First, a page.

This year marks the 10th anniversary of the International Year of Volunteers. Over the course of the last decade we have observed the growth and extraordinary value of volunteers in the humanitarian field. Greater awareness on the part of governments of the significant contributions made by volunteers has led to the establishment of new laws and new policies that effectively support volunteers in the many different contexts in which they operate.
Despite meaningful progress over the last decade, there remains much work to be done to ensure that volunteers are recognised, and more importantly receive better protection, in the course of their activities throughout the world. The Legislative Guidance Note of 2004, a joint initiative of the International Federation of Red Cross and Red Crescent Societies (IFRC), Inter-Parliamentary Union and United Nations Volunteers (UNV) was an important first step. I am delighted that our foundation document of 2004 has recently been developed into a more comprehensive Guidance Note for 2010.
The IFRC welcomes the work done by UNV to further the understanding of governments around the world of the vulnerabilities of volunteers, and of the enabling conditions they require. Acknowledgment of this critical role of volunteers and the creation of an enabling environment for volunteers to serve is vital. The legal framework is one of the factors that has an impact on volunteering – either positively or negatively. The Guidance Note for 2010 provides examples of new legislation or amendments to legislation, to better the environment for volunteering. Some of these examples include legislation clarifying the continuance of social welfare benefits for unemployed persons who volunteer, tax exemption in regard to expenses for volunteers, extension of health and safety laws to volunteers and other such positive initiatives. A practical approach is also adopted, with guidance on drafting laws and policies, as well as advocating for an appropriate framework for volunteers.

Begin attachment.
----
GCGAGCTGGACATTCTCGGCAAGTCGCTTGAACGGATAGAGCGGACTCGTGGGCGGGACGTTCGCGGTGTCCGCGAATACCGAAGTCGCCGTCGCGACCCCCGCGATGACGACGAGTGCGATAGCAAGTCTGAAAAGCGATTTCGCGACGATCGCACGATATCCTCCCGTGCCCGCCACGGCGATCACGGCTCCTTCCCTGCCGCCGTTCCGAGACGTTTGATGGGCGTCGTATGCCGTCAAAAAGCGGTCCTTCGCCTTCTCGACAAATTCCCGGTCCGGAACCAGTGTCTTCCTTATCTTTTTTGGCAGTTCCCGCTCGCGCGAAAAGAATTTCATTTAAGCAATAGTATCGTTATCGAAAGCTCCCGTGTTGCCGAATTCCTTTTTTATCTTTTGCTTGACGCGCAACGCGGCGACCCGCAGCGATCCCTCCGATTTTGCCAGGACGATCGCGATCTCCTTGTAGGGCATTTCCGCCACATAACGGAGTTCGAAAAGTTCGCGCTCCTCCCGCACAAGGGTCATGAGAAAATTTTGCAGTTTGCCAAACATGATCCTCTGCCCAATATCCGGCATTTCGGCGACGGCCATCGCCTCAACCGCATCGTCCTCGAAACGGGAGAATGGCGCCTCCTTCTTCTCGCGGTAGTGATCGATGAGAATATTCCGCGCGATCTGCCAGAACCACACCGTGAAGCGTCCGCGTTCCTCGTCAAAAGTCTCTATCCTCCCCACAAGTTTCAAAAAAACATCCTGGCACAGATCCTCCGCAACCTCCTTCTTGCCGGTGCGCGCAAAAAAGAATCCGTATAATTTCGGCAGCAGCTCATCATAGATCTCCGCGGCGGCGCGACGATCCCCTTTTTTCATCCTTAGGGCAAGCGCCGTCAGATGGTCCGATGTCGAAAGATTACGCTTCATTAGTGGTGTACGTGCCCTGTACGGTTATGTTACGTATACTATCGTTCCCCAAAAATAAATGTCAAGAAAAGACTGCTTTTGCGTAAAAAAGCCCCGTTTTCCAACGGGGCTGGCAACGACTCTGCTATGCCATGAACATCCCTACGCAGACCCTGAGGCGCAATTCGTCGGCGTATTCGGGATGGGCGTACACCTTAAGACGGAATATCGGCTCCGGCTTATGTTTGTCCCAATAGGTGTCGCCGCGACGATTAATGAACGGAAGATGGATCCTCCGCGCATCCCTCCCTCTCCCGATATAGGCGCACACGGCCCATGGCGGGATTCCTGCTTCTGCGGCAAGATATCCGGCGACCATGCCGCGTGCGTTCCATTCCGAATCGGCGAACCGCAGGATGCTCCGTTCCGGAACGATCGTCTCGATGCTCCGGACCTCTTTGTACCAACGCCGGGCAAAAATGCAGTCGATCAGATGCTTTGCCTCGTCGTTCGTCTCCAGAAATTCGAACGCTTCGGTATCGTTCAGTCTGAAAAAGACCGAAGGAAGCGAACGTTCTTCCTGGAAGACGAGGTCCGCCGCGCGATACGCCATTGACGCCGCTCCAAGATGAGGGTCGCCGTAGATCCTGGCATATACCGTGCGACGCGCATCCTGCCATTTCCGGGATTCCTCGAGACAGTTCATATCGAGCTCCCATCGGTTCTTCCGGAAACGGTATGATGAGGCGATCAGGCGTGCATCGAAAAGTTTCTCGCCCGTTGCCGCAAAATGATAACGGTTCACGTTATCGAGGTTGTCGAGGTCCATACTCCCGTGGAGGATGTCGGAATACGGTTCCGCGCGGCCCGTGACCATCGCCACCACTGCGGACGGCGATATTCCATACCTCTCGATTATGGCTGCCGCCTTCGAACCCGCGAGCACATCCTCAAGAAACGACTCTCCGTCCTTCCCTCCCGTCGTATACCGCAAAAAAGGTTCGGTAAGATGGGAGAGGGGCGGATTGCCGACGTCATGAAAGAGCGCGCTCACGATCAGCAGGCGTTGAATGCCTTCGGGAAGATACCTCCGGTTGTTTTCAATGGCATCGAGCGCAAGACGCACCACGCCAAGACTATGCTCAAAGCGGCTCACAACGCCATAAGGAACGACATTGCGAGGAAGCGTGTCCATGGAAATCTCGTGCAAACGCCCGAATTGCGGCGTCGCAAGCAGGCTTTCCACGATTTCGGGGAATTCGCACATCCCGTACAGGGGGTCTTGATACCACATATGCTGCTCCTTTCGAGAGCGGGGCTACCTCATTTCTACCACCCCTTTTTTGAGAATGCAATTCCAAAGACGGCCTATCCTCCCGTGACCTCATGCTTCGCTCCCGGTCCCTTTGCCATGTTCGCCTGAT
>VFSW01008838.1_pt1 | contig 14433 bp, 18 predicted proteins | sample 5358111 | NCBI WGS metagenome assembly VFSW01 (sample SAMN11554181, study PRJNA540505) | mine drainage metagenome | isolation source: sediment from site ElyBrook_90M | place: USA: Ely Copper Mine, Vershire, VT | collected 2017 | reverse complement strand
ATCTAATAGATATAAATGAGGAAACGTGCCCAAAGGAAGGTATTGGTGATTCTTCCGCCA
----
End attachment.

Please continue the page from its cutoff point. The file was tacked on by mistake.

As part of the initiatives linked to this important ten year anniversary, the IFRC will increase awareness among national Red Cross and Red Crescent societies around the world regarding the legal issues related to volunteerism. This Guidance Note will form an integral part of the IFRC dissemination materials for 2011, providing our 186 National Societies with an invaluable tool in their continued advocacy for more enabling volunteering environments.
The various initiatives the IFRC plans to undertake in regard to volunteerism and legal issues will complement the work done in this excellent report, and will empower the Red Cross and Red Crescent to engage more effectively with their respective governments. We are proud to be associated with the UN in this important initiative and I believe that our collaboration with governments will grow even stronger as a result.
Bekele Geleta Secretary General International Federation of Red Cross and Red Crescent Societies